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Sunday, May 16, 2004

Elections in India and the American connection 

Jim Hoagland has written a very interesting article in the WaPo discussing India's surprising elections, the defeat of Atal Bihari Vajpayee's coalition government, and the role that botched American diplomacy may have played.
There is one obvious conclusion to draw from the results of last week's balloting in the world's largest democracy: Uncle Sam's coattails do not stretch to foreign political leaders this year. Incumbents abroad with an American connection gain no advantage by brandishing it before voters. They may even pay a price for getting too close to the Bush White House.

Britain's Tony Blair already pays that price within his Labor Party, even as he presides over a robust economy. In Spain, Jose Maria Aznar's conservatives fell in March despite a strong economic record. Now Vajpayee's Hindu nationalist party and its regional allies, which steered India to impressive growth rates, must hand over power to the once-discredited leftist groups led by Sonia Gandhi...

And a diplomatic blunder by the Bush administration may have also contributed to Vajpayee's surprise ouster. Secretary of State Colin Powell's visit to the Asian subcontinent in March, while little noticed in the United States, left many Indians feeling that Vajpayee had been deliberately stiffed and humiliated by the Bush administration.

Powell was feted in New Delhi and then traveled to Islamabad, where he stunned the Indians by announcing without warning that the United States would soon take the symbolically important step of designating Pakistan as a "major non-NATO ally." That sparked a diplomatic protest and a furor in the Indian press.

Administration insiders say Powell was not deceitful. Instead he was mousetrapped by the clever Pakistani president, Pervez Musharraf, into prematurely announcing a policy step that had not received a final green light in Washington and to which Powell had attached little importance. India's initial reaction and now its election show how wrong the secretary of state got that.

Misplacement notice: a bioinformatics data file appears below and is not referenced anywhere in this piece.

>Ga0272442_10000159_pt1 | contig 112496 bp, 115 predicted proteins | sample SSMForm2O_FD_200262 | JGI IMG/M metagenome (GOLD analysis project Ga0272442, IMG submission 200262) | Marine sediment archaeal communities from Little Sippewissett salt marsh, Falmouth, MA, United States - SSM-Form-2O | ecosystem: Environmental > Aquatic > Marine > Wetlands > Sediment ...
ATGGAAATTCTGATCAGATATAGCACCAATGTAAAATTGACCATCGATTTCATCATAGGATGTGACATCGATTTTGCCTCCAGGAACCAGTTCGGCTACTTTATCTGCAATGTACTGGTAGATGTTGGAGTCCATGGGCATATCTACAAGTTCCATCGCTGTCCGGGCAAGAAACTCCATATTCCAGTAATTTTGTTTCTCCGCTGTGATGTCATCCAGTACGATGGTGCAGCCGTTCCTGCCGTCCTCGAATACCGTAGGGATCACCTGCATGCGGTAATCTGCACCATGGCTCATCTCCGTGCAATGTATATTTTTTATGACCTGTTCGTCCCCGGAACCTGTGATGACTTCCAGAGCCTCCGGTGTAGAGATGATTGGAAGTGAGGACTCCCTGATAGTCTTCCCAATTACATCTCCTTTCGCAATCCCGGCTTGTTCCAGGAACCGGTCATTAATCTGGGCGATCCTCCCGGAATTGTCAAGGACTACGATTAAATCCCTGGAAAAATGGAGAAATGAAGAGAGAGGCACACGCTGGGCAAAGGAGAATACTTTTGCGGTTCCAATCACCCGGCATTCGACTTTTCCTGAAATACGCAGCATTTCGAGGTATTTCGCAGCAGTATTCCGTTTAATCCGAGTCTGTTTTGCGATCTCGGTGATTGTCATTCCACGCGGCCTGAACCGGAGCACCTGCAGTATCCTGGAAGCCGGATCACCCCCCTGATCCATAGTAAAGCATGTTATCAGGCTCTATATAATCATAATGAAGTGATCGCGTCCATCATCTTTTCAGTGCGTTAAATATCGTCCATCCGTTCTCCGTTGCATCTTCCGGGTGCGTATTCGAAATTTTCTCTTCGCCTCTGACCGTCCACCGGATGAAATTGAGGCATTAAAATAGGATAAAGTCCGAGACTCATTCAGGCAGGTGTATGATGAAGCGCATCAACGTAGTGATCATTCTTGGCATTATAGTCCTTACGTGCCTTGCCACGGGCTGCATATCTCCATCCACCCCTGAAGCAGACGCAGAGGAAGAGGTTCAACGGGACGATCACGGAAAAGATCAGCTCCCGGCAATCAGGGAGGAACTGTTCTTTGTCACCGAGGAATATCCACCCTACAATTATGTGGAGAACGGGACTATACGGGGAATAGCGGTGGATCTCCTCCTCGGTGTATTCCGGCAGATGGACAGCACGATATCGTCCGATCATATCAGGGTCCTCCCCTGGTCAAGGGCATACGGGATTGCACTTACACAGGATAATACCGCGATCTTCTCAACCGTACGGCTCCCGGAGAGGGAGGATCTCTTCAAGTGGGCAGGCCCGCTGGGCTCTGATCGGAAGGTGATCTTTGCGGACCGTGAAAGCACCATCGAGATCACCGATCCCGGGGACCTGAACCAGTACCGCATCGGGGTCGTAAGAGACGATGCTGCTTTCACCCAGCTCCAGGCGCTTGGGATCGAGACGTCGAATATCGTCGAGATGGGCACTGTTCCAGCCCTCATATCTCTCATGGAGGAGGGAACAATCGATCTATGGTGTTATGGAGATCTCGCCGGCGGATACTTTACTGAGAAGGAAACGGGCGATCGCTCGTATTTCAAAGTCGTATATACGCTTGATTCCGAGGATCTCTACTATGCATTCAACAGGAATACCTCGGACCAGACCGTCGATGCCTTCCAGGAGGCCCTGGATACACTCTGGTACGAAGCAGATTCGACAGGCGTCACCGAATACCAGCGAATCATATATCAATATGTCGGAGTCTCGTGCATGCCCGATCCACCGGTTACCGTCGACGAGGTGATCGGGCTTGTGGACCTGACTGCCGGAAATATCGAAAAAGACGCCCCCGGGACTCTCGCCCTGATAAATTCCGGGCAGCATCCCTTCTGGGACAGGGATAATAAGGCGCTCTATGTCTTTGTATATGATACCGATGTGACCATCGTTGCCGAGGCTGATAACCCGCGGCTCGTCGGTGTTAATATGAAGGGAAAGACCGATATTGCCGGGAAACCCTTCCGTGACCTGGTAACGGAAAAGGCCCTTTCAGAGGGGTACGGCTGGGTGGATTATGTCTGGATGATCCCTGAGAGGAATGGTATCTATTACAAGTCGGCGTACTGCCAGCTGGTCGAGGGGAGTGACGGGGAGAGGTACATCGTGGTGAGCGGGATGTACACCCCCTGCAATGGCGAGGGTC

It was not the Bush administration's closeness to Vajpayee that hurt him as much as its failure to deliver anything to compensate for the Indian leader's surprising support for U.S. bases in Central Asia, missile defense and other previously neuralgic subjects. This failure to reward friends is devastating. Tony Blair may have thoughts on this subject.

The Bush Administration deserved credit for building a closer relationship with India than any previous administration. Our new relationship with the world's second most populist country starkly contradicted the chattering class dogma that America is "unilateralist." However, the Bush administration has done a terrible job, in general, of developing America's "soft power," and Vajpayee's defeat, like Aznar's, may well be an example of that failure.

1 Comments:

By Anonymous suren, at Fri Apr 01, 12:39:00 AM:

Having witnessed the 2004 elections first-hand, I dont think people even remembered the Powell visit. I think there were a lot of issues revolving around economic development (& people's expectations in that regard), corruption (the Tehelka scandal), the Gujarat riots (the possible BJP connection) that might have led to the BJP's fall. Most importantly, the BJP's slogan "India Shining" was evaluated by people for what it was - an empty boast.  

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